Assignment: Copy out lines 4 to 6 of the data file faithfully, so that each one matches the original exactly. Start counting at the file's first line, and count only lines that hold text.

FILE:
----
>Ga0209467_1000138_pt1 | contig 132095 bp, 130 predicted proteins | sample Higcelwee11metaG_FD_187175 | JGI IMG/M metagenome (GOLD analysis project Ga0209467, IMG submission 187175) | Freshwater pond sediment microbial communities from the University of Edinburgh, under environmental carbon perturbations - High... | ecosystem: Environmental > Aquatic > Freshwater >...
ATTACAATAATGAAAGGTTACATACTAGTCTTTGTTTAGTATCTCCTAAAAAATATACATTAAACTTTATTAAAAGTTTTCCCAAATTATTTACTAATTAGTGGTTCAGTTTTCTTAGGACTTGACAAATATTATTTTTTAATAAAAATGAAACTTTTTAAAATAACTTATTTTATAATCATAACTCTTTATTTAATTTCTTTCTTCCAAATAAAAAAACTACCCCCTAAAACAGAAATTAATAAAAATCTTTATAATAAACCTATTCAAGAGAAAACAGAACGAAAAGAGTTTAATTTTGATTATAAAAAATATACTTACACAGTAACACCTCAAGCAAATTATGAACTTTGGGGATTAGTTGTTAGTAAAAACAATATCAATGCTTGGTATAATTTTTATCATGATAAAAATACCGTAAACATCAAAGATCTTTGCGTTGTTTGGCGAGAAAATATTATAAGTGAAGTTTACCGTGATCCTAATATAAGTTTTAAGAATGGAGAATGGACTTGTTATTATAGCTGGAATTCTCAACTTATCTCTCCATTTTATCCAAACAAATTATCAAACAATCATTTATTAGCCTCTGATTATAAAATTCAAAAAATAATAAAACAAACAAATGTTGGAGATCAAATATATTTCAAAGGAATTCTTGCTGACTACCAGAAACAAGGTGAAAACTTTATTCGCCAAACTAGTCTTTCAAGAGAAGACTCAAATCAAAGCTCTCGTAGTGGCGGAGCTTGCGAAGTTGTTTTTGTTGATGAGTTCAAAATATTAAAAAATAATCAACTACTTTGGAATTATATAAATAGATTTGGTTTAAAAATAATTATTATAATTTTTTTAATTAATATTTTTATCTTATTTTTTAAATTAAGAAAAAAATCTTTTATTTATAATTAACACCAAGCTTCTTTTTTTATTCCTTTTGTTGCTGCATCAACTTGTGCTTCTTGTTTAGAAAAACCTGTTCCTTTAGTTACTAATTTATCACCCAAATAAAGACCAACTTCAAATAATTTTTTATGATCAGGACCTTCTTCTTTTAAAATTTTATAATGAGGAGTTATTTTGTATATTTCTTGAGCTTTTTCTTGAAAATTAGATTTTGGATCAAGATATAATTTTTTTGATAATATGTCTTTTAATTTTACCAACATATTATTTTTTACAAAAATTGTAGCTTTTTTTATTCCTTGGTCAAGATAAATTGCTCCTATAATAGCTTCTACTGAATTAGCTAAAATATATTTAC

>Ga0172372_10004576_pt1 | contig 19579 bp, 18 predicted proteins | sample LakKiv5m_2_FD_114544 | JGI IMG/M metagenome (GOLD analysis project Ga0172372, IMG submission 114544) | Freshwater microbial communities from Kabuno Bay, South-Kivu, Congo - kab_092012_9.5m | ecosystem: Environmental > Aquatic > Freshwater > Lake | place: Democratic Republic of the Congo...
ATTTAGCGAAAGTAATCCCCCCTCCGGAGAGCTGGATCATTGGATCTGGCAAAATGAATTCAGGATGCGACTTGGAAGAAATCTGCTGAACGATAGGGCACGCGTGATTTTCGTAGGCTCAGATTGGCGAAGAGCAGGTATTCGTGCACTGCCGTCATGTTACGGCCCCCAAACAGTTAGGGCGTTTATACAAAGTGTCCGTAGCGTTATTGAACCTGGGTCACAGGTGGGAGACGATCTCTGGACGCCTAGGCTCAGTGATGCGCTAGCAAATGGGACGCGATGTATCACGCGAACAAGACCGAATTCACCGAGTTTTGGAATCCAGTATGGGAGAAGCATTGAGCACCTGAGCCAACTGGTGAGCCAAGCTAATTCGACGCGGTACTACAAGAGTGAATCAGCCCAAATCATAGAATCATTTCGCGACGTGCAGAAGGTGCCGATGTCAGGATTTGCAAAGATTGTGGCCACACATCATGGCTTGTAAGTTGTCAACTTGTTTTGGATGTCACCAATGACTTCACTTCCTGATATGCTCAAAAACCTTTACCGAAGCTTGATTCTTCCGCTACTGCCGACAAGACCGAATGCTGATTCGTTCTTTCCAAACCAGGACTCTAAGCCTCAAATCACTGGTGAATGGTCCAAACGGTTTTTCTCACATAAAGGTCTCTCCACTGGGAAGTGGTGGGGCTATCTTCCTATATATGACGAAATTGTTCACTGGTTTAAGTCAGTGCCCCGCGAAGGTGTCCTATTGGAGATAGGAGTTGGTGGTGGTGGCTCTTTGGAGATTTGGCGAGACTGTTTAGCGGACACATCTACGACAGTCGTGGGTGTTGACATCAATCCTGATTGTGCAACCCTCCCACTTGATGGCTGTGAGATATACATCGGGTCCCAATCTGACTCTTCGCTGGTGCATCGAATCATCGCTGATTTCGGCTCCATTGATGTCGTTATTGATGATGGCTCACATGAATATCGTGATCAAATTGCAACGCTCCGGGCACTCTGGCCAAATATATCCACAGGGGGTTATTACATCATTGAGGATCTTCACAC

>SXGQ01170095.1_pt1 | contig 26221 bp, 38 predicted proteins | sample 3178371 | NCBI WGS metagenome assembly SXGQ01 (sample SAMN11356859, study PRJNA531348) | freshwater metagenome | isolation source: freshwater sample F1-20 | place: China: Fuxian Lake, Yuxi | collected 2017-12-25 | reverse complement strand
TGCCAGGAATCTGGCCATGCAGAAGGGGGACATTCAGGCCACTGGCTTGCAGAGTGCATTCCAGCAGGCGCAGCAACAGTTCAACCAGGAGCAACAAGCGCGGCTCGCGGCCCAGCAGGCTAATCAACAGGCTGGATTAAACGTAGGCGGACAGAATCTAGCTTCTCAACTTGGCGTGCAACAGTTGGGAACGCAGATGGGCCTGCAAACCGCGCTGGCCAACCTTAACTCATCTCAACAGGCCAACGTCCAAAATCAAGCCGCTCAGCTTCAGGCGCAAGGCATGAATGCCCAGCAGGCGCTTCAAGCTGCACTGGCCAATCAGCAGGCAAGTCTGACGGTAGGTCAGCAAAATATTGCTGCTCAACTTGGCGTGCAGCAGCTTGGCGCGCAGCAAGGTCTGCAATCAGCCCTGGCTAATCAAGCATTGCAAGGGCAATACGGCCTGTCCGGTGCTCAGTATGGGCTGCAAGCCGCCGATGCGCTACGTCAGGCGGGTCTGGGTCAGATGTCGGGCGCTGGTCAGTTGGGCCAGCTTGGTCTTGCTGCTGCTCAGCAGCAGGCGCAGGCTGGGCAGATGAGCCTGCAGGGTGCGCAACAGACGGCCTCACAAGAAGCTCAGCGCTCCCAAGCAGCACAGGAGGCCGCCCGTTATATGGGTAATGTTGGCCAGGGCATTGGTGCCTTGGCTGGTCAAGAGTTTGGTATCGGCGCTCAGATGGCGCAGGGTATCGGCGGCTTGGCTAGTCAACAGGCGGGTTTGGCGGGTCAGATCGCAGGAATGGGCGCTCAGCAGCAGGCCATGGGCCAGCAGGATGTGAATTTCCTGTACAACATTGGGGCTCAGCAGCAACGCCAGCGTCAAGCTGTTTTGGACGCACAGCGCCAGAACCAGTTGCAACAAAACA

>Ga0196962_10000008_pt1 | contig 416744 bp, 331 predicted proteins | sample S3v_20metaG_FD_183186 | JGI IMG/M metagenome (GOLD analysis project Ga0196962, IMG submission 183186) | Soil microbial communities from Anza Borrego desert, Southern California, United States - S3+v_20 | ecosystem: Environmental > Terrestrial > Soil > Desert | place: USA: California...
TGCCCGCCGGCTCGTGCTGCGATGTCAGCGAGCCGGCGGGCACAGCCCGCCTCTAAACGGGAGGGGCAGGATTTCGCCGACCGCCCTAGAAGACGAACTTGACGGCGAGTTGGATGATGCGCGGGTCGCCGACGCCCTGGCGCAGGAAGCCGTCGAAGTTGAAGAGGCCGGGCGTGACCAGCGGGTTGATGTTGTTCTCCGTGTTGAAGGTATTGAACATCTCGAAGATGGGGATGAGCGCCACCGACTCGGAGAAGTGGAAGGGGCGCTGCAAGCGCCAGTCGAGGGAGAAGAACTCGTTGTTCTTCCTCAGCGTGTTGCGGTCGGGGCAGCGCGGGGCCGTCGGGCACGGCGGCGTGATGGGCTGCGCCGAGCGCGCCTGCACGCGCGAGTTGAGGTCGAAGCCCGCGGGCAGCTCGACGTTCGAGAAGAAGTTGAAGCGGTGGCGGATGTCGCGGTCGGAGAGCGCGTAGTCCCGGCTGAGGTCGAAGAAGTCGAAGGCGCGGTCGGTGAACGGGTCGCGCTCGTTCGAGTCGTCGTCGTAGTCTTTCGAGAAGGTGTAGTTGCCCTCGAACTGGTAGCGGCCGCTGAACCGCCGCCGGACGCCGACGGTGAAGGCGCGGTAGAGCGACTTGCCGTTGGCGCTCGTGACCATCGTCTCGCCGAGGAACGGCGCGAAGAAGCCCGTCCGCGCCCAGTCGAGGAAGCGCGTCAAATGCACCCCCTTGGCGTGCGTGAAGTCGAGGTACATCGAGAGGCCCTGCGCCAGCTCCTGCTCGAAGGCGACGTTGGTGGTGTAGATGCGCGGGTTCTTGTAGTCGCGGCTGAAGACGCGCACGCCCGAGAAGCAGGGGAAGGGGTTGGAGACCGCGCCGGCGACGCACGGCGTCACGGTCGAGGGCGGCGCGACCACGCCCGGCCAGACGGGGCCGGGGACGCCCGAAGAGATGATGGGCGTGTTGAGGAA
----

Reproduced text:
ATTTAGCGAAAGTAATCCCCCCTCCGGAGAGCTGGATCATTGGATCTGGCAAAATGAATTCAGGATGCGACTTGGAAGAAATCTGCTGAACGATAGGGCACGCGTGATTTTCGTAGGCTCAGATTGGCGAAGAGCAGGTATTCGTGCACTGCCGTCATGTTACGGCCCCCAAACAGTTAGGGCGTTTATACAAAGTGTCCGTAGCGTTATTGAACCTGGGTCACAGGTGGGAGACGATCTCTGGACGCCTAGGCTCAGTGATGCGCTAGCAAATGGGACGCGATGTATCACGCGAACAAGACCGAATTCACCGAGTTTTGGAATCCAGTATGGGAGAAGCATTGAGCACCTGAGCCAACTGGTGAGCCAAGCTAATTCGACGCGGTACTACAAGAGTGAATCAGCCCAAATCATAGAATCATTTCGCGACGTGCAGAAGGTGCCGATGTCAGGATTTGCAAAGATTGTGGCCACACATCATGGCTTGTAAGTTGTCAACTTGTTTTGGATGTCACCAATGACTTCACTTCCTGATATGCTCAAAAACCTTTACCGAAGCTTGATTCTTCCGCTACTGCCGACAAGACCGAATGCTGATTCGTTCTTTCCAAACCAGGACTCTAAGCCTCAAATCACTGGTGAATGGTCCAAACGGTTTTTCTCACATAAAGGTCTCTCCACTGGGAAGTGGTGGGGCTATCTTCCTATATATGACGAAATTGTTCACTGGTTTAAGTCAGTGCCCCGCGAAGGTGTCCTATTGGAGATAGGAGTTGGTGGTGGTGGCTCTTTGGAGATTTGGCGAGACTGTTTAGCGGACACATCTACGACAGTCGTGGGTGTTGACATCAATCCTGATTGTGCAACCCTCCCACTTGATGGCTGTGAGATATACATCGGGTCCCAATCTGACTCTTCGCTGGTGCATCGAATCATCGCTGATTTCGGCTCCATTGATGTCGTTATTGATGATGGCTCACATGAATATCGTGATCAAATTGCAACGCTCCGGGCACTCTGGCCAAATATATCCACAGGGGGTTATTACATCATTGAGGATCTTCACAC

>SXGQ01170095.1_pt1 | contig 26221 bp, 38 predicted proteins | sample 3178371 | NCBI WGS metagenome assembly SXGQ01 (sample SAMN11356859, study PRJNA531348) | freshwater metagenome | isolation source: freshwater sample F1-20 | place: China: Fuxian Lake, Yuxi | collected 2017-12-25 | reverse complement strand
TGCCAGGAATCTGGCCATGCAGAAGGGGGACATTCAGGCCACTGGCTTGCAGAGTGCATTCCAGCAGGCGCAGCAACAGTTCAACCAGGAGCAACAAGCGCGGCTCGCGGCCCAGCAGGCTAATCAACAGGCTGGATTAAACGTAGGCGGACAGAATCTAGCTTCTCAACTTGGCGTGCAACAGTTGGGAACGCAGATGGGCCTGCAAACCGCGCTGGCCAACCTTAACTCATCTCAACAGGCCAACGTCCAAAATCAAGCCGCTCAGCTTCAGGCGCAAGGCATGAATGCCCAGCAGGCGCTTCAAGCTGCACTGGCCAATCAGCAGGCAAGTCTGACGGTAGGTCAGCAAAATATTGCTGCTCAACTTGGCGTGCAGCAGCTTGGCGCGCAGCAAGGTCTGCAATCAGCCCTGGCTAATCAAGCATTGCAAGGGCAATACGGCCTGTCCGGTGCTCAGTATGGGCTGCAAGCCGCCGATGCGCTACGTCAGGCGGGTCTGGGTCAGATGTCGGGCGCTGGTCAGTTGGGCCAGCTTGGTCTTGCTGCTGCTCAGCAGCAGGCGCAGGCTGGGCAGATGAGCCTGCAGGGTGCGCAACAGACGGCCTCACAAGAAGCTCAGCGCTCCCAAGCAGCACAGGAGGCCGCCCGTTATATGGGTAATGTTGGCCAGGGCATTGGTGCCTTGGCTGGTCAAGAGTTTGGTATCGGCGCTCAGATGGCGCAGGGTATCGGCGGCTTGGCTAGTCAACAGGCGGGTTTGGCGGGTCAGATCGCAGGAATGGGCGCTCAGCAGCAGGCCATGGGCCAGCAGGATGTGAATTTCCTGTACAACATTGGGGCTCAGCAGCAACGCCAGCGTCAAGCTGTTTTGGACGCACAGCGCCAGAACCAGTTGCAACAAAACA